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High Court Rejects Substantial Contribution Requirement in Lawsuits with Multiple Defendants

November 15, 2004 – Media Coverage

ATLANTA -- Georgia's highest court has denied John Crane's appeal of a nearly $2 million verdict, rejecting the asbestos defendant's contention that a plaintiff alleging that multiple defendants proximately caused a plaintiff's injury must also prove that each individual defendant's product was a substantial contributing factor to the alleged injury. John Crane v. Jones, et al., No. S03G1791 (Ga. Sup. Ct.).

In the Nov. 8 opinion, the Georgia Supreme Court ruled that the plaintiff already must show proximate cause and an additional 'substantial contributing factor' is unnecessary.

Writing for a unanimous court, Justice Harris Hines said,'[r]efusing to endorse the additional hurdle that each individual tortfeasor's conduct must constitute a 'substantial' contributing factor in the plaintiff's injury in order to be considered a proximate cause thereof will neither subject defendants like John Crane to unjust liability nor open the floodgates of asbestos litigation.'

Plaintiff Robert Jones alleged that he developed mesothelioma because of occupational exposure to asbestos dust generated from products manufactured by John Crane and seven other defendants. He sought damages for negligence and product liability. Jones died a year after filing the lawsuit, which was amended by Jones' widow to add claims of wrongful death and loss of consortium.

A jury awarded nearly $1,975,000 million to Jones' widow, after a trial in which John Crane was the lone defendant.

John Crane appealed the verdict, arguing that the trial court should have instructed the jury that the plaintiff could not recover unless Robert Jones' exposure to John Crane's products was a substantial contributing factor to the his injuries.

According to the Supreme Court Justice Hines, the trial court informed the jury that in order to hold an individual defendant liable, 'the plaintiff must introduce sufficient evidence to allow a jury to find that more than likely, their exposure to a particular defendant's product was a factor in producing their injuries.' The statement was agreed upon by the parties, except for the omission of the word 'substantial,' Justice Hines noted.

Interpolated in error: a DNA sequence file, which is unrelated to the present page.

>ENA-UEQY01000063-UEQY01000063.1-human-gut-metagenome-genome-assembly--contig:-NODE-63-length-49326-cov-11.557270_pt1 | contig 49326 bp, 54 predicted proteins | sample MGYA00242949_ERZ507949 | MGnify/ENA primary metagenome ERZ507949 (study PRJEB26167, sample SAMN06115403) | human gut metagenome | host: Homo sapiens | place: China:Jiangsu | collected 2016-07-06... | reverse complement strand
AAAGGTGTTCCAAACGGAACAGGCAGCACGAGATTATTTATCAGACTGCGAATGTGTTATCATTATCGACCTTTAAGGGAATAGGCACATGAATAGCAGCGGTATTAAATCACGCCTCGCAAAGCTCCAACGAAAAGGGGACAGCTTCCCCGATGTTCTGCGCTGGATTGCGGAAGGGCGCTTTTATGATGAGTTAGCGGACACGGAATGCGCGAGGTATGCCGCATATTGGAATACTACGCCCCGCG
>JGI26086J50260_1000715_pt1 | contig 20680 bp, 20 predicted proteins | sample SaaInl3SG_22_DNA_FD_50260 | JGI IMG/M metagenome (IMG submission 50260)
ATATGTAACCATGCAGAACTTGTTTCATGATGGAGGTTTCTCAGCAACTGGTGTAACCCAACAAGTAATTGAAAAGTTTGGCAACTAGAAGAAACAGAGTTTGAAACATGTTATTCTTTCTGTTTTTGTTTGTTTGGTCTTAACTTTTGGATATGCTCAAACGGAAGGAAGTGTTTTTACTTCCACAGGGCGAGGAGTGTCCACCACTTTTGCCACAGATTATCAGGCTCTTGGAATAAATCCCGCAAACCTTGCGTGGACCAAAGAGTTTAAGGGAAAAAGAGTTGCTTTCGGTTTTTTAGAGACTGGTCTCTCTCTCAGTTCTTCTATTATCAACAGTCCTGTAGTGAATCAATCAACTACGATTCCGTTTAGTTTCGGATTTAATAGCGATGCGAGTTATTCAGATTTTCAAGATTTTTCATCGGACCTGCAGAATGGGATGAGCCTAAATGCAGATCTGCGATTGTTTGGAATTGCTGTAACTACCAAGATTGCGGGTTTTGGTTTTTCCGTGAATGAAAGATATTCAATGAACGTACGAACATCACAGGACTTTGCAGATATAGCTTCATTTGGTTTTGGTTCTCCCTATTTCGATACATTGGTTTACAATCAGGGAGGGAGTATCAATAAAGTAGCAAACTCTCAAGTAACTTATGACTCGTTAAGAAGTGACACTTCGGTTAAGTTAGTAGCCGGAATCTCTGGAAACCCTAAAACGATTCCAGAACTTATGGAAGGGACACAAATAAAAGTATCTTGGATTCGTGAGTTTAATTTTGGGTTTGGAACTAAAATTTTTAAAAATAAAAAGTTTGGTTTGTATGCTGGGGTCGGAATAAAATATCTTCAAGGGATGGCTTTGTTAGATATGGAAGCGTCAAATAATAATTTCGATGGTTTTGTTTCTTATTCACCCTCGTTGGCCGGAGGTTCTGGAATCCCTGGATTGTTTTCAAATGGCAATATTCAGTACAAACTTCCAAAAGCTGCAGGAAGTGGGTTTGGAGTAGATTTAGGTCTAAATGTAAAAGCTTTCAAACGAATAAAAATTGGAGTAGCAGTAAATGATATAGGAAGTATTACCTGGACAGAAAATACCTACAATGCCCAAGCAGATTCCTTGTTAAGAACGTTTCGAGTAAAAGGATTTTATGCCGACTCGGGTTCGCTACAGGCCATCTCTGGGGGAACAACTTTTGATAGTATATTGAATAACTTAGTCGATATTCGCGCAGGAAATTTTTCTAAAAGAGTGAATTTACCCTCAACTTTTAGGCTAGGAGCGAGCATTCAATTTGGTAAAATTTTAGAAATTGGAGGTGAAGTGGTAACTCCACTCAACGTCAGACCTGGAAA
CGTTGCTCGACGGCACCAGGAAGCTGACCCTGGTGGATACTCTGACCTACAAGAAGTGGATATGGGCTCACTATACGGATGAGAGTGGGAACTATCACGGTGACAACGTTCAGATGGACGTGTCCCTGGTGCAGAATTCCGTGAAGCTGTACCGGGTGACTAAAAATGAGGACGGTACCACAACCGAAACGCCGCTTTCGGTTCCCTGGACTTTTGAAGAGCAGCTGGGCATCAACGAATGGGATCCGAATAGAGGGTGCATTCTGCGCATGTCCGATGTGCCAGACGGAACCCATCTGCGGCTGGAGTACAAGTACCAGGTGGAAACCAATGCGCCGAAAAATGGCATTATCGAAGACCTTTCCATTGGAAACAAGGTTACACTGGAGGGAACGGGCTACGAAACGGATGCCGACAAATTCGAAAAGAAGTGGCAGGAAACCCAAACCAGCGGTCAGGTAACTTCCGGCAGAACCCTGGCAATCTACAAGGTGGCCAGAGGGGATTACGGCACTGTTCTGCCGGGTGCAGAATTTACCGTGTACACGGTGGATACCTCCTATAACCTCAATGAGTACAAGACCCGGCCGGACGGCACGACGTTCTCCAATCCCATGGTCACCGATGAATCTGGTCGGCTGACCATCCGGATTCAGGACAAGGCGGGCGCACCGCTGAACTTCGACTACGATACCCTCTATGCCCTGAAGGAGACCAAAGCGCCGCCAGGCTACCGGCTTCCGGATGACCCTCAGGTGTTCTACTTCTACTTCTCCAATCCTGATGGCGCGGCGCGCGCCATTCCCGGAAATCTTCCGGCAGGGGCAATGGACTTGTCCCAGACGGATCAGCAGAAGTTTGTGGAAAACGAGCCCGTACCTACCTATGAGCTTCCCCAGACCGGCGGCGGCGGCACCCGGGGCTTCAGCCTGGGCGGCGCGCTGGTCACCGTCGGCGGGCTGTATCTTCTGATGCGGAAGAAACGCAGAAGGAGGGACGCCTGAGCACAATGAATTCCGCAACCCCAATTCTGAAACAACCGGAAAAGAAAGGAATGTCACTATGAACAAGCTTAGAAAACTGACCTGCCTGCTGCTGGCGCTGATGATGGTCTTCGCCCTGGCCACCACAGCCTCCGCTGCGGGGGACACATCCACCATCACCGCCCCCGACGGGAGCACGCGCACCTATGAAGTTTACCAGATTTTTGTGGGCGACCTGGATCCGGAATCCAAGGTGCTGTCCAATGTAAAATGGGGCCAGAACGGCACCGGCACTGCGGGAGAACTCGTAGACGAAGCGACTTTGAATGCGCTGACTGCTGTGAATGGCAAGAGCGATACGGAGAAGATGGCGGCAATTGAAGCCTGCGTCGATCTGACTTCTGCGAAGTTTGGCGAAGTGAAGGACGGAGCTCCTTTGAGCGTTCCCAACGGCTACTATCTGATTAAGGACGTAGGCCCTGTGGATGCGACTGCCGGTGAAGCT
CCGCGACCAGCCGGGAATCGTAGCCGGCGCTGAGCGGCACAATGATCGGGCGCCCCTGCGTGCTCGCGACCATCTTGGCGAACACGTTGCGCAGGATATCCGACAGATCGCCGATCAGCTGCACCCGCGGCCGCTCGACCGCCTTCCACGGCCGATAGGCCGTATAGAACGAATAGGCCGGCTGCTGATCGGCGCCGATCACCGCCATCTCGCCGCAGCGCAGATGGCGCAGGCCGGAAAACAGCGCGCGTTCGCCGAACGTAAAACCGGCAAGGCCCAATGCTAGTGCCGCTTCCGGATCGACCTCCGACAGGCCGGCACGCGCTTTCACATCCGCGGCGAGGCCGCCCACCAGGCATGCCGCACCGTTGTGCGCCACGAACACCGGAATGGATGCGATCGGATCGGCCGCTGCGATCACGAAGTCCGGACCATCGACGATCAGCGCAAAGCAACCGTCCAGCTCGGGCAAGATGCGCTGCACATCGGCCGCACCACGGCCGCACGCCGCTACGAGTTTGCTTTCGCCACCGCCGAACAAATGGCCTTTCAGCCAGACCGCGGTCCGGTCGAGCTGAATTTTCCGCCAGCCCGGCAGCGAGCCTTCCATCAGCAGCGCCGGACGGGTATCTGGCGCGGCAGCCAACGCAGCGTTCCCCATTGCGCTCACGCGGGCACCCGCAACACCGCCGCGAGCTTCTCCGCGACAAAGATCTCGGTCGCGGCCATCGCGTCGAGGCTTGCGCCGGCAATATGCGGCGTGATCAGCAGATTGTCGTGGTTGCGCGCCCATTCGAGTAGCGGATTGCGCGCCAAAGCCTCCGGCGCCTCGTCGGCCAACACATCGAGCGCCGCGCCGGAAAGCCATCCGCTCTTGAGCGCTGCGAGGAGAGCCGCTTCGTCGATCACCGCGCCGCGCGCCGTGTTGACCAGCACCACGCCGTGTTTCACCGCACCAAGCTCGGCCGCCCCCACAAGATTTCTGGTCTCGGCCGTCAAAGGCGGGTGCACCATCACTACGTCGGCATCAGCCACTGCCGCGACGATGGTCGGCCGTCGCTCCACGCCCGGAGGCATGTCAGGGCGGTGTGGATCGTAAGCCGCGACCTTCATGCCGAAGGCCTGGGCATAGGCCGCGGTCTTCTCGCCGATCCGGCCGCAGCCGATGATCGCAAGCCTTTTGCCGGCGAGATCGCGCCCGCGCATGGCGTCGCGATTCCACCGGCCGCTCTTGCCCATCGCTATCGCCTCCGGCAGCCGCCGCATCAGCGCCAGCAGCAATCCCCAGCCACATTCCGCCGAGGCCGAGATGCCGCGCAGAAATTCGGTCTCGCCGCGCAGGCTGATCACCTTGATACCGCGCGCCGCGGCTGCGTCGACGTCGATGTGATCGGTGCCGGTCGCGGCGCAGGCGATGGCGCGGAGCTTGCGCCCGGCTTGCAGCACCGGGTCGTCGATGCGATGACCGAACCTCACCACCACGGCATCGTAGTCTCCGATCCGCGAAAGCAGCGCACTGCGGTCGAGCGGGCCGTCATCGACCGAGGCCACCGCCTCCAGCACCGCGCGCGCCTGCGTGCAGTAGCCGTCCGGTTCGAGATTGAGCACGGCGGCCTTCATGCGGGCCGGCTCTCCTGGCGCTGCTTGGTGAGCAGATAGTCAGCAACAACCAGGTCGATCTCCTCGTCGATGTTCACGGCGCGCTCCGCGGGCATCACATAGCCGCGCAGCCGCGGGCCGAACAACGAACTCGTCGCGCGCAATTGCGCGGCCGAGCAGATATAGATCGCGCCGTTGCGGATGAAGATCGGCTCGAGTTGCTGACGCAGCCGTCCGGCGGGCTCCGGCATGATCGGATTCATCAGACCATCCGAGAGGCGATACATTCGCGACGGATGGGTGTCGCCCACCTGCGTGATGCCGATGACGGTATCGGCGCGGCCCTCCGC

The Court of Appeals ruled that the jury was properly charged on proximate cause, but John Crane argued to the Supreme Court that the lower courts had erred, and that the substantial contributing factor formulation is consistent with Georgia law, and is widely used in other jurisdictions.

The Supreme Court rejected that argument.

'As the Court of Appeals noted in its opinion, the charge given by the trial court, which instructed that in order to find proximate cause the individual defendant's tortuous conduct had to be a contributing factor in bringing about the plaintiff's damages, is entirely consistent with established law regarding the concurrent negligence of joint tortfeasors,' Justice Hines wrote for the court.

Justice Hines also explained that Georgia law addresses differing degrees of culpability among joint defendants, and noted that Georgia case law establishes that 'it is sufficient to support a recovery if the negligence of both be a contributing cause, even though one owes to the person injured a higher degree of care, and even though there be differing degrees of negligence by each.'

John Crane contended that the substantial factor formulation should be used in instances 'where one defendant has made a clearly proved but quite insignificant contribution to the result, as where he throws a lighted match into a forest fire.' Ultimately, John Crane argued, the result would have been similar with or without John Crane's contribution.

The Supreme Court rejected that argument, as well.

'As the Court of Appeals concluded, the jury charge at issue would not have misled the jury into believing that it could award damages for a de minimus exposure to asbestos,' Justice Hines said.

'It would be a departure from the analysis to add the requirement that the causal connection must be substantial,' the justice explained. 'Once the term 'substantial factor' is employed in the general negligence law vocabulary, there is the danger that it will be used not only to describe a general approach to the legal cause issue, but will turn into a separate and independent hurdle that the plaintiff will have to overcome in addition to the standard elements of a clam of negligence.'

The Supreme Court also disagreed with John Crane's assertion that the failure to implement the substantial contributing factor formulation will increase the number of asbestos defendants and claims.

'Asbestos litigation is not new, and the absence of a 'substantial contributing factor' formulation has not led to the proliferation of such lawsuits, nor is it likely to do so,' Justice Hines said.

Ollie M. Harton of Hawkins Parnell & Young in Atlanta and Michael A. Pollard of Baker & McKenzie were counsel for John Crane.

Roger B. Lane of Lane & Gossett in Brunswick, Ga., and Dow N. Kirkpatrick II of Alston & Bird in Atlanta represented Jones.

Documents is Available Call (800) 496-4319 or Search Opinion Ref# ASB-0411-04

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